“The people of Phuket are losing hope,” Phuket Tourism Association President, Bhummikitti Ruktaengam said, adding that the island’s economy was at its lowest point in recent history.
Foreign tourism revenue in Phuket dropped 78% to 87.5 million baht ($2.92 million) in 2020 with 2.1 million arrivals.
At least 10 Phuket industry associations including hotel, tourism and chambers of commerce have agreed to pool resources to procure vaccines and inoculate at least 70% of the island to create sufficient immunity by Oct. 1 to receive tourists.
Phuket’s population is at least 400,000 and the private vaccination drive would cover most adults before a nationwide government immunisation programme for the public starts in June.
The plan has yet to meet government approval and will also look to waive a mandatory 14-day quarantine requirement for vaccinated travellers, a major hurdle for many potential travelers.
Shutdowns will cost French ski resorts ‘billions’
Ski industry bosses in France have revealed the financial impact that the prolonged closure of ski lifts is having on businesses.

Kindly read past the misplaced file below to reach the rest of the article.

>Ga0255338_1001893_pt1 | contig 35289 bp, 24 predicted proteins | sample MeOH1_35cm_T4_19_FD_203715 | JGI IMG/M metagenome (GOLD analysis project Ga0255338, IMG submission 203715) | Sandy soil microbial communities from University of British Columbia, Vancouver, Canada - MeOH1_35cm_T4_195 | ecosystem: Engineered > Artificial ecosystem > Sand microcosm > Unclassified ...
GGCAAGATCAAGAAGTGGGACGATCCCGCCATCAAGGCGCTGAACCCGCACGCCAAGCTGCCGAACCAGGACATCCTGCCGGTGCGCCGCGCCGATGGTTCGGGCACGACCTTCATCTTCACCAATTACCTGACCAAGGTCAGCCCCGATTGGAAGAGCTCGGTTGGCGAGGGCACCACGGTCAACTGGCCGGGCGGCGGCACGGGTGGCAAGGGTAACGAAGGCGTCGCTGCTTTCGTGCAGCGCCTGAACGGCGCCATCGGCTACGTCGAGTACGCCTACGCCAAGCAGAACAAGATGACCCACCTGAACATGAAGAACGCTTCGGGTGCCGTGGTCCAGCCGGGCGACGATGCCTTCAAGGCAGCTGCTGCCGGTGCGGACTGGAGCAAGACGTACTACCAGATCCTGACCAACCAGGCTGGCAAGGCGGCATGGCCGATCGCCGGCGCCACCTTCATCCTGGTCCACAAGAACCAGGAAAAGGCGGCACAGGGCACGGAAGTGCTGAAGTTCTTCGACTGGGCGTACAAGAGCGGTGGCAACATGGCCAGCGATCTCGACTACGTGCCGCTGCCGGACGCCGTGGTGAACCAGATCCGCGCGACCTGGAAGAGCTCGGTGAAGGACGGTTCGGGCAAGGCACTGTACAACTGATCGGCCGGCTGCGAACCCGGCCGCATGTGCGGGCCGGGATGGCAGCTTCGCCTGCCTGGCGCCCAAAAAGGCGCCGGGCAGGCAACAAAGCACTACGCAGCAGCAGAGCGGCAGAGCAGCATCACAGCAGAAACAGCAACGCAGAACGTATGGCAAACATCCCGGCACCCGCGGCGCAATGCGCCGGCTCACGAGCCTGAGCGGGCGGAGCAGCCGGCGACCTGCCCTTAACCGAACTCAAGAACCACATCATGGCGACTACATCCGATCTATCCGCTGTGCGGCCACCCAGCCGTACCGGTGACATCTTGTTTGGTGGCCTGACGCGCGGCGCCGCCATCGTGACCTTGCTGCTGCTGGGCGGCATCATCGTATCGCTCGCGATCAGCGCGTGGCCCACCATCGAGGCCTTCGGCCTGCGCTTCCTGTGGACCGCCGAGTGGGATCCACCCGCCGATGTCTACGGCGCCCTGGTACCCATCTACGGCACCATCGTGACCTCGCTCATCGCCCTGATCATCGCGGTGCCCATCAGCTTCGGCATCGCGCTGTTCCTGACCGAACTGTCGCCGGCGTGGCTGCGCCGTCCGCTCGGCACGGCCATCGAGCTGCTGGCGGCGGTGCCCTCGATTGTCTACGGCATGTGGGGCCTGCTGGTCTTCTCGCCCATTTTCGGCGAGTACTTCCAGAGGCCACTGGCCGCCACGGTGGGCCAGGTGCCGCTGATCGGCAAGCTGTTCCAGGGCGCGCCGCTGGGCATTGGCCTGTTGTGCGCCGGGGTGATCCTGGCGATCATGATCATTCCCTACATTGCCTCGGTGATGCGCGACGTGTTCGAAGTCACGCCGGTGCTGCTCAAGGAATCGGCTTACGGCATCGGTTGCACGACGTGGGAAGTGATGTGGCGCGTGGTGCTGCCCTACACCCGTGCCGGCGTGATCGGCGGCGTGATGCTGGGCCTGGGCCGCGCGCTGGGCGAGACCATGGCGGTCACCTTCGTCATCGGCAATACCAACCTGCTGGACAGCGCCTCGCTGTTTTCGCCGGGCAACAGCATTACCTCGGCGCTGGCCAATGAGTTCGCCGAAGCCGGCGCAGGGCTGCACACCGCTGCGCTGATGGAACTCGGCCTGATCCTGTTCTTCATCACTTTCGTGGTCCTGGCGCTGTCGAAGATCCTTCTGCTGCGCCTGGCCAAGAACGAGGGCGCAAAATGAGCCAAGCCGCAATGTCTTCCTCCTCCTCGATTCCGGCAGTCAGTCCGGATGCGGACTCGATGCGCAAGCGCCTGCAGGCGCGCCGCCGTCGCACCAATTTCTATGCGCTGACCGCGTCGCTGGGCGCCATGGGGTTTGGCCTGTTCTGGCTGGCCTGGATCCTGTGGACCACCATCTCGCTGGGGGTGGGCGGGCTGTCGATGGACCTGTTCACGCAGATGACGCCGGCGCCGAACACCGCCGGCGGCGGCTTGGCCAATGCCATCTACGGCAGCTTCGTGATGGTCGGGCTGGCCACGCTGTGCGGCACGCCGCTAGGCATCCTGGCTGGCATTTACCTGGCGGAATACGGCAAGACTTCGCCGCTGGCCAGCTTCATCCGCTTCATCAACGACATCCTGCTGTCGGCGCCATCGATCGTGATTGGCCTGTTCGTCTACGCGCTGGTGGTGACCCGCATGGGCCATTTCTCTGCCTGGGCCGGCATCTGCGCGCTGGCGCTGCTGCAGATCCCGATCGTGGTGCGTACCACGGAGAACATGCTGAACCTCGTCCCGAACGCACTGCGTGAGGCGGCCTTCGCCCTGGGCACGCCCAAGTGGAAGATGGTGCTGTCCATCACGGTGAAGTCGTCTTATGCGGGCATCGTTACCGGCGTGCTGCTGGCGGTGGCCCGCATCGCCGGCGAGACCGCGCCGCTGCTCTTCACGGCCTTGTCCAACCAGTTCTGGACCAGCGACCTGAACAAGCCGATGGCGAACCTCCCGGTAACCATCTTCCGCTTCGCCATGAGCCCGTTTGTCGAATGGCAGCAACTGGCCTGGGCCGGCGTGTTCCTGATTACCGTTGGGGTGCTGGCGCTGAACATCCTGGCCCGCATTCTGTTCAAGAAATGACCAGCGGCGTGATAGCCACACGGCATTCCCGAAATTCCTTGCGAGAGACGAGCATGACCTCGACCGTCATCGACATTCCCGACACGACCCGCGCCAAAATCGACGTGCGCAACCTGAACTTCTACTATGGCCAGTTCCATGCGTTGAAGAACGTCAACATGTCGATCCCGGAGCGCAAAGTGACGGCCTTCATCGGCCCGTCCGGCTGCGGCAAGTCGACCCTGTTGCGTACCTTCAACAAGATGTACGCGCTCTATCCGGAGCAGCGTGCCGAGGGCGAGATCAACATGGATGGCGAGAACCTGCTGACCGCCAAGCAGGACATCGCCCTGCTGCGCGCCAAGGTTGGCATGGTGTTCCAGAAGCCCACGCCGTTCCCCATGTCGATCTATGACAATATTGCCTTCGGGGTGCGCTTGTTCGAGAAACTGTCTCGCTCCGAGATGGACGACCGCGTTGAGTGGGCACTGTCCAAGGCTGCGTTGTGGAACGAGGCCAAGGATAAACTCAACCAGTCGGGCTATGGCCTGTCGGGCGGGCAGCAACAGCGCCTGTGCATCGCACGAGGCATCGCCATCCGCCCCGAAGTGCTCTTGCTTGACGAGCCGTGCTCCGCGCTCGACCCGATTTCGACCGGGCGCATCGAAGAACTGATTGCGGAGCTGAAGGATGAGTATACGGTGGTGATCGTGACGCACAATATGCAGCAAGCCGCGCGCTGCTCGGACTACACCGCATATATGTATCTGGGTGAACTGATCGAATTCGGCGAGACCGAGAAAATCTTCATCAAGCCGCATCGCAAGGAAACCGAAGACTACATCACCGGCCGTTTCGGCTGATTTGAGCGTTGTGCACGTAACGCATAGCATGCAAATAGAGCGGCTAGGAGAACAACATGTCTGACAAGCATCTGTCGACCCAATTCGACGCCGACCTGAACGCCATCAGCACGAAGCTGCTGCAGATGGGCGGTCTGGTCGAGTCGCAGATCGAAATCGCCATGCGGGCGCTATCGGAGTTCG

According to reports from the Domaines Skiables de France (DSF) ski lift operators will miss out on at least €1 billion of business this season.
But the impact extends far beyond the lift systems. Popular après-ski destination La Folie Douce, which has restaurants and bars in eight mountain locations across France, hasn’t been able to welcome a single visitor since last March.
“The losses are almost 100 per cent” said general manager Artur Reversade, according to website challenges.fr.
It is a similar scenario for equipment rental shops. Sports 2000, a chain with ski shops in multiple resorts, reports business is down 90 per cent year on year.
Claude Jay, mayor of the Les Belleville which includes major resorts Saint Martin de Belleville, Les Menuires and Val Thorens, estimates that winter tourism “sustains between 350 and 400 shops and service providers” and generates “12,000 jobs,” in his region alone.
Resorts are still waiting to hear if lifts will be allowed to start turning at all this season: last week, the ban on their closure was extended until March.
More cruise companies announce ban on non-vaccinated travellers
Last month, Saga Holidays announced that non-vaccinated travellers will not be permitted to travel on its cruise ships when holidays are permitted to re-start. Now, two US cruise companies have announced that they will enforce similar restrictions.
The American Queen Steamboat Company and sister brand Victory Cruise Lines have told customers that, from July 1, all passengers will be required to show proof of having received two doses of approved vaccines.